Surgical removal of an arteriovenous malformation in the anterior perforated substance in a pregnant woman
- Department of Neurosurgery, St. Marianna University School of Medicine, Kawasaki, Japan
Department of Neurosurgery, St. Marianna University School of Medicine, Kawasaki, Japan
DOI:10.4103/sni.sni_220_17Copyright: © 2018 Surgical Neurology International This is an open access journal, and articles are distributed under the terms of the Creative Commons Attribution-NonCommercial-ShareAlike 4.0 License, which allows others to remix, tweak, and build upon the work non-commercially, as long as appropriate credit is given and the new creations are licensed under the identical terms.
How to cite this article: Daisuke Wakui, Hidemichi Ito, Hiroshi Takasuna, Hidetaka Onodera, Kotaro Oshio, Yuichiro Tanaka. Surgical removal of an arteriovenous malformation in the anterior perforated substance in a pregnant woman. 07-Jun-2018;9:117
How to cite this URL: Daisuke Wakui, Hidemichi Ito, Hiroshi Takasuna, Hidetaka Onodera, Kotaro Oshio, Yuichiro Tanaka. Surgical removal of an arteriovenous malformation in the anterior perforated substance in a pregnant woman. 07-Jun-2018;9:117. Available from: http://surgicalneurologyint.com/surgicalint-articles/surgical-removal-of-an-arteriovenous-malformation-in-the-anterior-perforated-substance-in-a-pregnant-woman/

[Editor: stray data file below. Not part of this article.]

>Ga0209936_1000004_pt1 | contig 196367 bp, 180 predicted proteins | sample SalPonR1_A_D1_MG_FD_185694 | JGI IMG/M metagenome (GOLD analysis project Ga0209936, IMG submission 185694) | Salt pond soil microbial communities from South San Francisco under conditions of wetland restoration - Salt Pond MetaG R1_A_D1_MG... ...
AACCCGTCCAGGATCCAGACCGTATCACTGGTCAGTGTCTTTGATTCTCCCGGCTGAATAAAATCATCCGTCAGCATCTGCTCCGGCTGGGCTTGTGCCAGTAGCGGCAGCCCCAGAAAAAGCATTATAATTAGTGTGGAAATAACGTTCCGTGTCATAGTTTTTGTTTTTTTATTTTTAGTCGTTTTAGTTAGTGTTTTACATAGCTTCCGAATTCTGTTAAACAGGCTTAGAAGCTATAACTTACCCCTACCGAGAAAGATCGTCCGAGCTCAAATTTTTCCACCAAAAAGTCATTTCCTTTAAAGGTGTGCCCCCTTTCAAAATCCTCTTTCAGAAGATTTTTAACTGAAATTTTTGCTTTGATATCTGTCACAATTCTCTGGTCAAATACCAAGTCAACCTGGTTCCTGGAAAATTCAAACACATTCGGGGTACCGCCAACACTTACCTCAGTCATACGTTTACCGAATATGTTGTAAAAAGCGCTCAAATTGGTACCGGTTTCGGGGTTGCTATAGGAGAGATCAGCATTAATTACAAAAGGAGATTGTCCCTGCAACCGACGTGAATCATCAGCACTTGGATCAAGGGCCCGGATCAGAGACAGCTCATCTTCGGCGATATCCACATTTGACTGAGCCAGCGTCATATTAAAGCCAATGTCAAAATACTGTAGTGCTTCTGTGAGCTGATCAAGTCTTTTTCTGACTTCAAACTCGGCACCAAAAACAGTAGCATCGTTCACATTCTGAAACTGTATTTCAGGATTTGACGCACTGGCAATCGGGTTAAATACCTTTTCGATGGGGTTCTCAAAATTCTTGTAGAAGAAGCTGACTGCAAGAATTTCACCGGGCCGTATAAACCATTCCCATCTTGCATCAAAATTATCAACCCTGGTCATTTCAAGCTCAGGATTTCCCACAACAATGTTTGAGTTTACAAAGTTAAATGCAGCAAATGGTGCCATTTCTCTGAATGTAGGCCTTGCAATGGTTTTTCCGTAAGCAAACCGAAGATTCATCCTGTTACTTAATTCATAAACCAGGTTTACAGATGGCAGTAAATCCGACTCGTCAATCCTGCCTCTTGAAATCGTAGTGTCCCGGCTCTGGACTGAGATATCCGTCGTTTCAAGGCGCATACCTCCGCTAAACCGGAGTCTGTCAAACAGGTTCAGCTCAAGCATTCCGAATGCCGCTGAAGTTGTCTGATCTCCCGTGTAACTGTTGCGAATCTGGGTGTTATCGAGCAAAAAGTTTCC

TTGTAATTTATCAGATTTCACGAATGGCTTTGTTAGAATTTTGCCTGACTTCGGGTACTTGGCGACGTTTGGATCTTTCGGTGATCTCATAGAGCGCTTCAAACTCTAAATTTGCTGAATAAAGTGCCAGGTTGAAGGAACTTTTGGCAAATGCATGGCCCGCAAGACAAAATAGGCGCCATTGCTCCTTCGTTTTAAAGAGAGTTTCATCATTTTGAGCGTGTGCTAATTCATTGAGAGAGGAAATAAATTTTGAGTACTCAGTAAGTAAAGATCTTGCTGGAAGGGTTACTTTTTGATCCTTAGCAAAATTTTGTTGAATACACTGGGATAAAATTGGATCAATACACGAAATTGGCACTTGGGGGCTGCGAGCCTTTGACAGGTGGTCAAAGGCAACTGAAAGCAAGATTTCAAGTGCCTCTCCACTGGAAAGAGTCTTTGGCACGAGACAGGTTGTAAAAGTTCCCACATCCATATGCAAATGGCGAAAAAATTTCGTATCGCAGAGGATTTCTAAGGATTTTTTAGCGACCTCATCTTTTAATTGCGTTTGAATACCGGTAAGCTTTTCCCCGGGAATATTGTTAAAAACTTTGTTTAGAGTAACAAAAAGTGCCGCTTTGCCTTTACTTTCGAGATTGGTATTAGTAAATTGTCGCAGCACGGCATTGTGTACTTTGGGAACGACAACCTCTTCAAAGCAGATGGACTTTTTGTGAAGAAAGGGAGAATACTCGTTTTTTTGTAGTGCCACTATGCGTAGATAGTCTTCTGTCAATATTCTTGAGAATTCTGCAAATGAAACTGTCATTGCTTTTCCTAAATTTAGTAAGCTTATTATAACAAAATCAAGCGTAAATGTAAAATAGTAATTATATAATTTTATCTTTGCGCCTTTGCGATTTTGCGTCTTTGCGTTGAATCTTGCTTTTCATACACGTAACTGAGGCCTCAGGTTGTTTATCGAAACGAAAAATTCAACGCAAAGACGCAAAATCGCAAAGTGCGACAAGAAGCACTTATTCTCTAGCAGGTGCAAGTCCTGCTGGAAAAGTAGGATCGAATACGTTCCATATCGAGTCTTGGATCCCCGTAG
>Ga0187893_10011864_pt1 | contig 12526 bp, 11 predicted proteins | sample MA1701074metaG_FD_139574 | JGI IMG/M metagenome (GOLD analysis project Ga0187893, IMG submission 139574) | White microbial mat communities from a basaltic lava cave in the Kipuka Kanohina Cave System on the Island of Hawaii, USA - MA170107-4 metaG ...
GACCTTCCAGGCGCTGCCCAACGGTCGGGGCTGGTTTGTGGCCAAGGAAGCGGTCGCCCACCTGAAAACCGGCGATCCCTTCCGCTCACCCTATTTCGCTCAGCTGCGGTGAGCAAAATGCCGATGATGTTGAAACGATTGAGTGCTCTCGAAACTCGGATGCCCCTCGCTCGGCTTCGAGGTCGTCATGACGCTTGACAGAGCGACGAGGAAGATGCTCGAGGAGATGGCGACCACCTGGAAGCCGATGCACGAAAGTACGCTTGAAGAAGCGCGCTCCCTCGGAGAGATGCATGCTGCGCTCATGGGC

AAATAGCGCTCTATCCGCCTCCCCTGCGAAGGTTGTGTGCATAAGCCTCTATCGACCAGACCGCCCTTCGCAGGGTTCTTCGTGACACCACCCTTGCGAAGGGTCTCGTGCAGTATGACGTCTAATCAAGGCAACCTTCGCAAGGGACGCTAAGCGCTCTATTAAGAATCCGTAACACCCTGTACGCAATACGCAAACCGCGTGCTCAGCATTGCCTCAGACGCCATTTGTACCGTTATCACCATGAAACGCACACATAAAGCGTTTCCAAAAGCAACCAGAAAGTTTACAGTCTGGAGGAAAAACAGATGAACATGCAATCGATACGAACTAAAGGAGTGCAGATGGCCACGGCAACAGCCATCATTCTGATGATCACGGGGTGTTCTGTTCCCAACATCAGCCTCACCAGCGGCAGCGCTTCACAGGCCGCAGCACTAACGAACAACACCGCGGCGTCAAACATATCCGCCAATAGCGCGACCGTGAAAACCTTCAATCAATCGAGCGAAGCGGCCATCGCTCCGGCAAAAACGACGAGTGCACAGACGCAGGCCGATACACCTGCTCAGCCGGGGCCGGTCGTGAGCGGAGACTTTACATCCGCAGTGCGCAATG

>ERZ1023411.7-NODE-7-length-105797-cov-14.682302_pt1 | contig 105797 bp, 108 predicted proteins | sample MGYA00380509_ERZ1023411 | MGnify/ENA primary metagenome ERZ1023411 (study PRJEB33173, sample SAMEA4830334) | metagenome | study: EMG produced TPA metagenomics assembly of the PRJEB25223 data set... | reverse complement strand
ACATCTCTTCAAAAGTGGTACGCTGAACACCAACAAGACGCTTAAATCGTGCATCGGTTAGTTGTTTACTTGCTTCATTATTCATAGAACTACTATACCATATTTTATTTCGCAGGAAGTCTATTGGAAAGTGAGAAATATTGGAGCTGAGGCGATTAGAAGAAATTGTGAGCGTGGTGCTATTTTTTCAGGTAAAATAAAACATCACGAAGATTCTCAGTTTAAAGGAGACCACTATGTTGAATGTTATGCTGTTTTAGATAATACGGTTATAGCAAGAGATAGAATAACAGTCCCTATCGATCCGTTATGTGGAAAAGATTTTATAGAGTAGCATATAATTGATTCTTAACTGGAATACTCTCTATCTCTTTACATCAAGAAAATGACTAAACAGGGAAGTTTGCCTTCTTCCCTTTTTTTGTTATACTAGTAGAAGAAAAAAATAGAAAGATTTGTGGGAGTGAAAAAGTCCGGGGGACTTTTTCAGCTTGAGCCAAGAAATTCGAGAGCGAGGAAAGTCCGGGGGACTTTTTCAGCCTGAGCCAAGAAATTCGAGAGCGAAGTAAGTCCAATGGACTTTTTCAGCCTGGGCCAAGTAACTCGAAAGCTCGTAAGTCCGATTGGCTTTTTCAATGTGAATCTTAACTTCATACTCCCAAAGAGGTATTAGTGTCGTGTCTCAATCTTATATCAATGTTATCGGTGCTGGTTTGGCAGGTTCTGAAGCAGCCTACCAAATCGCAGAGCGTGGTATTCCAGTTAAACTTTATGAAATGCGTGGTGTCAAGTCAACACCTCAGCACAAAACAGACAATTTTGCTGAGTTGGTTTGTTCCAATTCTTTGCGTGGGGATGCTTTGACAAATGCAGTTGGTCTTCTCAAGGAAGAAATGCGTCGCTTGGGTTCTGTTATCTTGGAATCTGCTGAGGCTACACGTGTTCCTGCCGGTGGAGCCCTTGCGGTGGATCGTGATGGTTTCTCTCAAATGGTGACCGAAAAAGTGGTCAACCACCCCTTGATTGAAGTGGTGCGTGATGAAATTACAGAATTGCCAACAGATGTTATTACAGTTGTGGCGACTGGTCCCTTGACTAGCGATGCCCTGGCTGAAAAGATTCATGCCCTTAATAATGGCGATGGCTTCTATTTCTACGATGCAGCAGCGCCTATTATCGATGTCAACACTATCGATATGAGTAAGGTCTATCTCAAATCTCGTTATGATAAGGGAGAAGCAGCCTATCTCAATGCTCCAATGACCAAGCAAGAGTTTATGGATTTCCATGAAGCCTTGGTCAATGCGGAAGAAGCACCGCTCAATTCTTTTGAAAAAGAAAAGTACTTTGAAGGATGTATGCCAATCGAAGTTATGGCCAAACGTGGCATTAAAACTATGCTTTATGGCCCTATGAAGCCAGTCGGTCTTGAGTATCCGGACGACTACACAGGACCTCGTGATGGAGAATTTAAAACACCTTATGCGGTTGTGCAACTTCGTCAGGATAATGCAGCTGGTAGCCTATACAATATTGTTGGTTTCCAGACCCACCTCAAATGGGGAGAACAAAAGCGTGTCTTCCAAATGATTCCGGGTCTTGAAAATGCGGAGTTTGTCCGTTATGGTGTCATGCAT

Background:A tailor-made treatment is often required in arteriovenous malformations (AVMs) depending on the individual situation. In most cases, treatment strategy is usually determined according to the patient's Spetzler–Martin grade. However, in the present case, we were not able to treat the patient following the usual guidelines because of neurological symptoms and pregnancy.
Case Description:We describe a rare case of a 31-year-old woman in the 15th week of gestation who presented with an AVM in the anterior perforated substance (APS). She suffered a sudden coma and hemiplegia. A computed tomographic scan showed an enhanced mass and a huge hematoma in the basal ganglia and temporal lobe. The hematoma was successfully evacuated in an endoscopic procedure. Angiography showed that a 25-mm nidus in the APS was fed by the anterior choroidal arteries (AChAs) and the lenticulostriate arteries (LSAs). Therefore, we attempted to remove the nidus because the patient became alert with mild aphasia and hemiparesis 10 days after hemorrhage. The feeding arteries were cut under motor evoked potential (MEP) monitoring, and the nidus was totally resected leaving two of four AChAs and a single artery with several LSAs. The postoperative course was uneventful, and she gave birth to a healthy baby by caesarian delivery 122 days after the hemorrhage with only minor sequelae.